Ever hear the term “outlasting” used in reference to parenting? Up till a few years ago, I hadn’t. But it’s a great term and practice for teaching obedience to kids, and it’s been a huge asset to our household.
”Outlast, v. : 1. to endure or last longer than.”
With regard to parenting, it basically means this: You tell your child to do something. Then you wait till she does it. Period. You wait calmly and without anger or rush. You maintain presence and focus. You demonstrate (to yourself and your child) that your perseverance in ensuring that your instruction is heeded is greater than her intention to disobey.
Here’s what Elizabeth Krueger (from whom I originally learned this term) has to say about outlasting: your comprehending but non-complying child hopes “you will eventually cave and not require obedience from him. Quit being a push-over. Outlast him. Every time he challenges you, let him know exactly what you expect and make sure that his little world stops until he obeys. Do not allow him to go anywhere or do anything until he submits. The key is to simply outlast him until he gives in.”
When I first began implementing this concept consistently with my toddler, I was surprised to find how frequently I was actually being a push-over. In my mind I meant business, but I was too impatient and annoyed to work through the process till I obtained the obedience I desired. The result was that, after a few attempts to solicit obedience, I often half-completed the task for her to move the process along (ie., pick her up and then together go over and get her shoes – the command I’d given and she hadn’t heeded – rather than waiting for her to do it as instructed.) Once I became intentional and consistent, only giving a command when I pre-considered whether I intended to outlast if necessary, my resolve and her internalization of the need to obey improved greatly.
Outlasting requires commitment, because sometime sessions can last a while, especially at the start of the practice when the kid’s first adjusting to your longstanding resolve. But I think the fruit that comes from the use of this practice is well worth the effort, for parent and child alike. I’ve used outlasting ever since, although I will say that I’ve found the use of a playpen as a “pause” button on the outlasting process to sometimes be helpful when I’m working with an obstinate toddler when other duties call.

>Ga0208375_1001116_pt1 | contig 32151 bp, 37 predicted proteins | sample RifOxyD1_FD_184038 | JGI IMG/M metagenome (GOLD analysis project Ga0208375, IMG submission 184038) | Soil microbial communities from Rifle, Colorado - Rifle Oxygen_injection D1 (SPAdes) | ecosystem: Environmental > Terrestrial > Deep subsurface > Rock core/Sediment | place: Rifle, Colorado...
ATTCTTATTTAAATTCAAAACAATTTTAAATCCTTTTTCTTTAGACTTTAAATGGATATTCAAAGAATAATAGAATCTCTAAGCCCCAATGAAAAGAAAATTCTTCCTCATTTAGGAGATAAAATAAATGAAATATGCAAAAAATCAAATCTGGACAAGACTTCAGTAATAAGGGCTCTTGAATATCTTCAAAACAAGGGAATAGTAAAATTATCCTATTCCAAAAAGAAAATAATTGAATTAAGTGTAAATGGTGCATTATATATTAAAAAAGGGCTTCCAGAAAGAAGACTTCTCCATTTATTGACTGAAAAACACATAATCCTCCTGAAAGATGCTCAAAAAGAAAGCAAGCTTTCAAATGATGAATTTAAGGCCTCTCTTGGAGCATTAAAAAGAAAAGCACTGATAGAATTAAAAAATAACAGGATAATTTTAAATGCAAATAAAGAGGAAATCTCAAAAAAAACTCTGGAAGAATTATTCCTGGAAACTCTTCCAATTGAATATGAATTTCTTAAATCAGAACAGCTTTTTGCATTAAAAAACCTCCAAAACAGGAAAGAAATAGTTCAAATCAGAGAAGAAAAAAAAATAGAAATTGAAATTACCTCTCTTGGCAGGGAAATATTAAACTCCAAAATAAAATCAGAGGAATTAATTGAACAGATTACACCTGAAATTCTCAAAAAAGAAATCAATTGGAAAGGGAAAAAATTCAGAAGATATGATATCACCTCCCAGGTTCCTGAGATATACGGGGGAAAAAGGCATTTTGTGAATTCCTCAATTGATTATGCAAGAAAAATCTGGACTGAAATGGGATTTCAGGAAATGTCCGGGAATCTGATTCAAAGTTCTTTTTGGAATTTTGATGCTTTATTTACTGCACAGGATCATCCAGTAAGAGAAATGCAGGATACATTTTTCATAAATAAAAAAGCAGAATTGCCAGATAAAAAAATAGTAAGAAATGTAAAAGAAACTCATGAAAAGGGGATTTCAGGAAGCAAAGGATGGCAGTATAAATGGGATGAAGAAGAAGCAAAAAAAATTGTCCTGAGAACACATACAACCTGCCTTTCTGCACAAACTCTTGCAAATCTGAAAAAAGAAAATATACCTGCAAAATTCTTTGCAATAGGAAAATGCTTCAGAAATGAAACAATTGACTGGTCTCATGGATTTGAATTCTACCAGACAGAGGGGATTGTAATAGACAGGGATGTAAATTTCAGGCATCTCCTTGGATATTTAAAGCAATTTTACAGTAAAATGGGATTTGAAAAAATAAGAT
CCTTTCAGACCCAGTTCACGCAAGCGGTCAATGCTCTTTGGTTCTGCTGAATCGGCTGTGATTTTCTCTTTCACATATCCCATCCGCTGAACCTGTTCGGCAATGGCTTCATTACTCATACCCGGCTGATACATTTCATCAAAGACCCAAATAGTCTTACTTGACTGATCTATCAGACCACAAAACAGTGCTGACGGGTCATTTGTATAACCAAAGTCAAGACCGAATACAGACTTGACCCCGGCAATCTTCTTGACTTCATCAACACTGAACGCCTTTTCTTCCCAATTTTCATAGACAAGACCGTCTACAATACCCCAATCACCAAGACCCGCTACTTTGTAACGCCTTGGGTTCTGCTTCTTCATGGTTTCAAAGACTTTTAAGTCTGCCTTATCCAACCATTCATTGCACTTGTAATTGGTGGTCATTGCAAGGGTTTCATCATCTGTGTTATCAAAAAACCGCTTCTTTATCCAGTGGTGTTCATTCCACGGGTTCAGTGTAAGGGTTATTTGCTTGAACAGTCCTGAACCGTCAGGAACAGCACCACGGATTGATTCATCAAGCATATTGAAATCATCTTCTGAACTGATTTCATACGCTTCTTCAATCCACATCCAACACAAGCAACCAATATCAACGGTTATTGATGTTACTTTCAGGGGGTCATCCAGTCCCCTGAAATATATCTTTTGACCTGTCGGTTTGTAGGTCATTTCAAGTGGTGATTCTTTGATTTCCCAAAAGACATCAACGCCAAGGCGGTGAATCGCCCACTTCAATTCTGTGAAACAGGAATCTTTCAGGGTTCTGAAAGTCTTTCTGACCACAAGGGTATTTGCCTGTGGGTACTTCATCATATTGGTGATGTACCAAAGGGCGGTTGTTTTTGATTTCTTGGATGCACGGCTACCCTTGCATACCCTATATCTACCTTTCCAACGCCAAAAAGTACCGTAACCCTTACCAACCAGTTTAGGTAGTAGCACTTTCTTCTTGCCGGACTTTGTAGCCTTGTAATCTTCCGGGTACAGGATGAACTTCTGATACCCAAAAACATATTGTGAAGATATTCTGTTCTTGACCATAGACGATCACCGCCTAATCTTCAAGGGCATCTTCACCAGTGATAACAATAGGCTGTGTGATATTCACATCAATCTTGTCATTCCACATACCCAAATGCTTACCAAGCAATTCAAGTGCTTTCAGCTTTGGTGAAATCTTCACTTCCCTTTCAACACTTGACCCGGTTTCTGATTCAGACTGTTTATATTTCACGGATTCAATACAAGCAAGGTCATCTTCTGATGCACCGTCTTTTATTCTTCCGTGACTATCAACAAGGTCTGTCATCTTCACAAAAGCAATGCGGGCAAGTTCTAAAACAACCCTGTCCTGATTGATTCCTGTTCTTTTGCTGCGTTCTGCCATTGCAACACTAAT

Recently God grew my outlasting picture. I had a revelation about outlasting, and it was this: God is the ultimate “outlaster.” A friend was leading corporate prayer and prayed these words: “God, you outlast everything.” And isn’t that the truth? Our Alpha and Omega, the One who’ll be waiting for us in heaven when our earthly lives end, the One whose heavens will be totally unaffected when this world passes away…This God we serve, whose name is Love, is the true outlaster. We have a God for whom “a day is like a thousand years, and a thousand years are like a day,” a God who is patient with us. His affection for us, His mercy, His sovereignty, the fulfillment of His purposes for our lives – these will all outlast every thought of our heart and action of our body.
And when I outlast my children, training them to obey me and to accept my authority over them, I can remember that we’re enacting a scenario that actually mirrors God’s relationship with humanity. I get to contemplate the God who forever outlasts me when I need it, waiting patiently for me to lay down my own rebellious spirit and to join Him in the place of harmony and peace.
Now I try to keep that reality in the front of my mind when I’m outlasting a stubborn child intent on getting her way and unwilling to yield to my authority. In reality, I’m outlasting’s beneficiary; I’m on the other side of the equation. And I get to spend my life learning how to release my will into hands of the eternal, wise, kind, and ever-gracious heart of my outlasting God. My God’s patient spirit toward me mark my own demeanor with my children.